The principles which the plaintiff sought to invoke in this action may be very broadly stated thus: 1) The Workers' Compensation Act does not preempt an employee's common-law right of action against an offending third person, and in some circumstances a coemployee, fellow servant or supervisory employee may be a "third person," Schumacher v. Leslie, 360 Mo. 1238, 1244, 232 S.W.2d 913, 916-18 (banc 1950); State ex rel. Badami v. Gaertner, 630 S.W.2d 175, 177 (Mo.App.1982); Sylcox v. National Lead Co., 225 Mo.App. 543, 552, 38 S.W.2d 497, 502 (1931); 2) As a matter of general law, a corporate officer or supervisory employee performs in a dual capacity; he is immune from common-law action by a fellow employee "under the workmen's compensation law [when] his negligence is based upon a general non-delegable duty of the employer," but does not enjoy that immunity if his affirmative act causes or increases the risk of injury. State ex rel. Badami v. Gaertner, 630 S.W.2d at 179. The order or nature of the breach of duty which renders a supervisory employee liable within the exception just stated remains elusive; our colleagues at St. Louis held in terms that "[s]omething `extra' is required beyond a breach of [the supervisory employee's] duty of general supervision and safety, for that duty is owed to the employer, not the employee." Id. at 179. If this statement seems a bit imprecise, the general authorities do no better. See: 2A A. Larson, Workmen's Compensation Law §§ 72.10-72.14 (1983); Annot., 21 A.L.R.3d 845, 850-58 (1968); 81 Am.Jur.2d, Workmen's Compensation § 67, p. 754-55 (1976). The plaintiff contends that defendant "affirmatively increased the risk of injury through an act which was intentional on his part." He does not suggest that the defendant intentionally acted with the specific purpose of injuring him. See McCoy v. Liberty Foundry Co., 635 S.W.2d 60, 62[1] (Mo.App.1982). Given most favorable intendment, plaintiff's petition avers an intention to pour gasoline in the tire, not an intention to injure the defendant. Counsel's characterization of the act adds nothing *109 to the substance of his averments. Id. at 63[4].

However, what prevents the statement of a claim upon which relief can be granted in this case is the parties' agreement that the employing unit is a partnership. In Anderson v. Steurer, 391 S.W.2d 839, 843[4-7] (Mo.1965), our Supreme Court held:

"... In Missouri we usually follow the aggregate or common law theory rather than the entity theory as to partnerships. This means that an employee of a partnership is also an employee of each individual partner. Assuming that Steurer and Stroup were joint adventurers, the application of the above doctrine regarding partnerships to the instant case would mean that plaintiff was an employee of Stroup and an employee of Steurer. Under those circumstances, plaintiff could not maintain an action for damages against his employer, Steurer, as a negligent third party. Liability would be under the Workmen's Compensation Act exclusively. § 287.120. We do not find where this question has been passed on specifically in Missouri, but it has been so ruled in other states which follow the aggregate rather than the entity theory of partnerships...." (Emphasis added; citations omitted.)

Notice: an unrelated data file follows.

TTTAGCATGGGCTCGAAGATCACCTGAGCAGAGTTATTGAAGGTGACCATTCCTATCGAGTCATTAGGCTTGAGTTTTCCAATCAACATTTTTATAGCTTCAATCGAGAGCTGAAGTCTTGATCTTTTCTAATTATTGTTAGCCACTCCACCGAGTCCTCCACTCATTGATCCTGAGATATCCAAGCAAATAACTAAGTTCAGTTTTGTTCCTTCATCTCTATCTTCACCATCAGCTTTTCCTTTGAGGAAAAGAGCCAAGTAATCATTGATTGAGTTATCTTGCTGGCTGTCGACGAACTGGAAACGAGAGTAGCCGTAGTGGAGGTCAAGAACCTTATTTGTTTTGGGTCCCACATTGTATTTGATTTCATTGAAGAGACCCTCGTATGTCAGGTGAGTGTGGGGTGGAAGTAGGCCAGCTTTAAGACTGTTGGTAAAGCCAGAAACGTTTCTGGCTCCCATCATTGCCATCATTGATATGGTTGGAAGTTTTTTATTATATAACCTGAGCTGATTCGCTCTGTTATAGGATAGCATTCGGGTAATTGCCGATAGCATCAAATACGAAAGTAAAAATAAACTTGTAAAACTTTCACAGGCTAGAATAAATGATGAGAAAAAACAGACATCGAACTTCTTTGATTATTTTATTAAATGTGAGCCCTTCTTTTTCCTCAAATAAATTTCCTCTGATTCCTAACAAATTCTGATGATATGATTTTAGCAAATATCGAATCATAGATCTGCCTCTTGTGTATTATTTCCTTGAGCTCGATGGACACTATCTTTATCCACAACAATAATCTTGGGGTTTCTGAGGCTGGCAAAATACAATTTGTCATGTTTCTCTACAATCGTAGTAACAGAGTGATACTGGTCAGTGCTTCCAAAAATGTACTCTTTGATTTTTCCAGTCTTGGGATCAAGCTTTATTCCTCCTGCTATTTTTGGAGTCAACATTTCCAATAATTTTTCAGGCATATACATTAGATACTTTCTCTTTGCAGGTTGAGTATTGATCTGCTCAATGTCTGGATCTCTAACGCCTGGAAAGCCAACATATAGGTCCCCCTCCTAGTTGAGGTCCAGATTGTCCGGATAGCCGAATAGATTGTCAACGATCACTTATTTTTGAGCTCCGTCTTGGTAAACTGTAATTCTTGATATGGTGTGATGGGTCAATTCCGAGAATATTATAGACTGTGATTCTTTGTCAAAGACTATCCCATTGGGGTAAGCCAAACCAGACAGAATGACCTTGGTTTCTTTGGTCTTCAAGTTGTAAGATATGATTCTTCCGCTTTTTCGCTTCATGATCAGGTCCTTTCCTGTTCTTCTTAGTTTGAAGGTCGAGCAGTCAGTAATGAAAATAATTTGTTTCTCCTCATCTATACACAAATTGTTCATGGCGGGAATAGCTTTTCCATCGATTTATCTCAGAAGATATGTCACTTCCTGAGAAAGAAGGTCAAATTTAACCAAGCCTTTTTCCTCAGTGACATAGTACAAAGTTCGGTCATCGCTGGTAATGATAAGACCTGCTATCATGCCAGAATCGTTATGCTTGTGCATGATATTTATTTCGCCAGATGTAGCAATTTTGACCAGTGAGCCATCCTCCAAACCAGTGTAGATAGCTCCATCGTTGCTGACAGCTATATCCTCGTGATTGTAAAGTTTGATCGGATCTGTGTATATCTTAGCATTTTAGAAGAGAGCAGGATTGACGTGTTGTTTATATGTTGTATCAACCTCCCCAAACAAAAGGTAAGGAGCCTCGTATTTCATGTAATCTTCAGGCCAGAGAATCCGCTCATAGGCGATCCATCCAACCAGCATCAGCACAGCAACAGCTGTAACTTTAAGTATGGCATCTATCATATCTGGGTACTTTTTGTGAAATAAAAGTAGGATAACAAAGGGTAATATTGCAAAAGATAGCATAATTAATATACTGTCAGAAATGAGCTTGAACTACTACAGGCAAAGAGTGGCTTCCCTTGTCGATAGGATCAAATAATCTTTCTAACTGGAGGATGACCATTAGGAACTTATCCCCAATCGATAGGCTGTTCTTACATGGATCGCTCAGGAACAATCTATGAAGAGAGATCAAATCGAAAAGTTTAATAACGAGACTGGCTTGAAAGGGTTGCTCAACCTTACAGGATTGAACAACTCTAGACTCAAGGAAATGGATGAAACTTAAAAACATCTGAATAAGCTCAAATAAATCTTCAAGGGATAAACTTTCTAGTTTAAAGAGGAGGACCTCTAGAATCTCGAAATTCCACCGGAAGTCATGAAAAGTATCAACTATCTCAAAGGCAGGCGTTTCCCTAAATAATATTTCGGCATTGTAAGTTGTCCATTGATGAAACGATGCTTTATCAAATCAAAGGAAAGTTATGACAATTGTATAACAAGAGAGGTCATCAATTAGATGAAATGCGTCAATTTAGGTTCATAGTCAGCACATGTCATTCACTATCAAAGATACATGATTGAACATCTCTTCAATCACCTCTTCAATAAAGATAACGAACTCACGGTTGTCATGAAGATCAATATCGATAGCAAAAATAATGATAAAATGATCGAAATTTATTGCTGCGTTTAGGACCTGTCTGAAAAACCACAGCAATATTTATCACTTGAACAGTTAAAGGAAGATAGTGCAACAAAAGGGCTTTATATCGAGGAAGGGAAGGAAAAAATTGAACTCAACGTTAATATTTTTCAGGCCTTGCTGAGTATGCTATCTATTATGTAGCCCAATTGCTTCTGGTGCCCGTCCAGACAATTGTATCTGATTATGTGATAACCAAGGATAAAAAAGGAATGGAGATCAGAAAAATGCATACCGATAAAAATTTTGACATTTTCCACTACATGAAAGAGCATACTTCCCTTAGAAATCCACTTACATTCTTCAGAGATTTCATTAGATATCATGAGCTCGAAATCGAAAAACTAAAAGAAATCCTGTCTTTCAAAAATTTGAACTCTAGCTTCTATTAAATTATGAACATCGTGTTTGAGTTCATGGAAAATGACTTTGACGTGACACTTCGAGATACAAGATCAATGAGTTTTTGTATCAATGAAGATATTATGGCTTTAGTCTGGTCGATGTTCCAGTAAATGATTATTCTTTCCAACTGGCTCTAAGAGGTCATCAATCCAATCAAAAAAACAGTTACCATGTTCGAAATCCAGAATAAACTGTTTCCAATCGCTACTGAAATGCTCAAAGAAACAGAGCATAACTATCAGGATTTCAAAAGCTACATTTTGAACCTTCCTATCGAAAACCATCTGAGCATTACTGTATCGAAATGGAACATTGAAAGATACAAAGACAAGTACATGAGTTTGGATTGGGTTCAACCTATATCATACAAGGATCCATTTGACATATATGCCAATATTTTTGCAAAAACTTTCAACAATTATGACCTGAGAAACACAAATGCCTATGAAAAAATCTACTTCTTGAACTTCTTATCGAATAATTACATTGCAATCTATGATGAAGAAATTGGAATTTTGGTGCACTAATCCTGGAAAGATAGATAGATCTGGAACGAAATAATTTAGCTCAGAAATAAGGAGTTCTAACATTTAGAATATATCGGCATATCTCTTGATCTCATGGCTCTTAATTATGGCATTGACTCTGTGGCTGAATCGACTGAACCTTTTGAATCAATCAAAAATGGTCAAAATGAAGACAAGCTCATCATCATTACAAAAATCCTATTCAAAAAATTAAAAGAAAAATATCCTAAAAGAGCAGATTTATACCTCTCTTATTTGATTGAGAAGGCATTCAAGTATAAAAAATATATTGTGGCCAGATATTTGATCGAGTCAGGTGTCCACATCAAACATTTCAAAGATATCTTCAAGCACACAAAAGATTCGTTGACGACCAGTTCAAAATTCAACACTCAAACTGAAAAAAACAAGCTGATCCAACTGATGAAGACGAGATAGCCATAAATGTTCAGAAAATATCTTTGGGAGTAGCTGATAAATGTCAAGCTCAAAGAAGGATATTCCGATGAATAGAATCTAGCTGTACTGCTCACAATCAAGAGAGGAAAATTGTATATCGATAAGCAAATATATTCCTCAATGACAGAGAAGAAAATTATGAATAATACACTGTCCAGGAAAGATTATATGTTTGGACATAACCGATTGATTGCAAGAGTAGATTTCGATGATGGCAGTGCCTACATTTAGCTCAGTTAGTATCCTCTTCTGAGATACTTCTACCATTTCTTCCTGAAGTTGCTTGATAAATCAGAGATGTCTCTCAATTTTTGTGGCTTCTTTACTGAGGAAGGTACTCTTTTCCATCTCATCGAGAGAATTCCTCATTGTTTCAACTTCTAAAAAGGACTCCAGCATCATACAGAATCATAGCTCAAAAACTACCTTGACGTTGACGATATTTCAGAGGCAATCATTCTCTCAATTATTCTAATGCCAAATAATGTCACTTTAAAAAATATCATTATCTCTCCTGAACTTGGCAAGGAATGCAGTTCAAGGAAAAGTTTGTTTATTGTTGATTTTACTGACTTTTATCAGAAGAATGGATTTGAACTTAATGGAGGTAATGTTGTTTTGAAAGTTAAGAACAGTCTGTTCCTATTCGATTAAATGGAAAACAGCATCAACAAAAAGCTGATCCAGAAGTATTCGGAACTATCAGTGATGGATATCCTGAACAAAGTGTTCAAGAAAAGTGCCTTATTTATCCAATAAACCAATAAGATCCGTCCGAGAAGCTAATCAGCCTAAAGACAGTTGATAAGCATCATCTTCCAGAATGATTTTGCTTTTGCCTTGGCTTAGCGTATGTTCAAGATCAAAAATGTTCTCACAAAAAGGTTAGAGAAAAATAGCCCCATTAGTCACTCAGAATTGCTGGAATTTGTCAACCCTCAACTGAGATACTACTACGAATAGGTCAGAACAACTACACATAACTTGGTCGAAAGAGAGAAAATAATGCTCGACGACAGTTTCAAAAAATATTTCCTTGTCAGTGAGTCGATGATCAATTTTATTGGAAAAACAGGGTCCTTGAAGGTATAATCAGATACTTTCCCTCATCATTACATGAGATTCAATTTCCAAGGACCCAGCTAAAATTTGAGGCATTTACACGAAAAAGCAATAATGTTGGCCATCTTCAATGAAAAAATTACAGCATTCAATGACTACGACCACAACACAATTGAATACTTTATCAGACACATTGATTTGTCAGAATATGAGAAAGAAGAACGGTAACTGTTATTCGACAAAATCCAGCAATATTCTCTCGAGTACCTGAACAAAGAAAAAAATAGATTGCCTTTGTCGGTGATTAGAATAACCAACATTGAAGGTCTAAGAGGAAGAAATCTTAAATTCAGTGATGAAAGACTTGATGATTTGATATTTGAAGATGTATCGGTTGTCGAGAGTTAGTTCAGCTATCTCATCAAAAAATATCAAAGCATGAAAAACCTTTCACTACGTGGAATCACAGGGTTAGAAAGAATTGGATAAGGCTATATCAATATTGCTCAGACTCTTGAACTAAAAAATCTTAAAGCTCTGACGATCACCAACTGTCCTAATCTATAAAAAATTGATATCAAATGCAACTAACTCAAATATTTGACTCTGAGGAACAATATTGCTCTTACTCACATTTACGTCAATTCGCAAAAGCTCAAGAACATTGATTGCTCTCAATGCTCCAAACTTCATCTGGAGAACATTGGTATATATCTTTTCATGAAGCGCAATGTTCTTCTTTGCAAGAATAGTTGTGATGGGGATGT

This court restated the principle just quoted in Griffin v. Doss, 411 S.W.2d 649, 651 (Mo.App.1967), and both cases follow what appears to be the great weight of authority. 2A A. Larson, Workmen's Compensation Law § 72.15.

Of course, the law is dynamic, not static, and since Anderson was handed down in 1965, our Supreme Court has stated unequivocally that a partnership may be considered an "employer" within the intent of § 287.020.1. Crall v. Hockman, 460 S.W.2d 668, 671-72 (Mo.banc 1970). We find nothing in Crall, however, or in any subsequent controlling decision, which indicates any intention to overrule Anderson. Anderson is entirely consistent with the statutory rule that the tort liability of the members of a partnership is not severable, § 358.130; cf. Ward v. State Farmers Mutual Tornado Ins. Co. of Mo., 441 S.W.2d 1, 4 (Mo.1969), and it is our carefully considered opinion that Anderson is controlling here.

For the reasons stated, the judgment of the trial court is affirmed.

MAUS, P.J., and PREWITT, J., concur.


[1] References to statutes and rules are to RSMo 1978 and Missouri Rules of Court (14th ed. 1983), except where otherwise noted. Chapter 287, RSMo is, of course, the Workers' Compensation Act.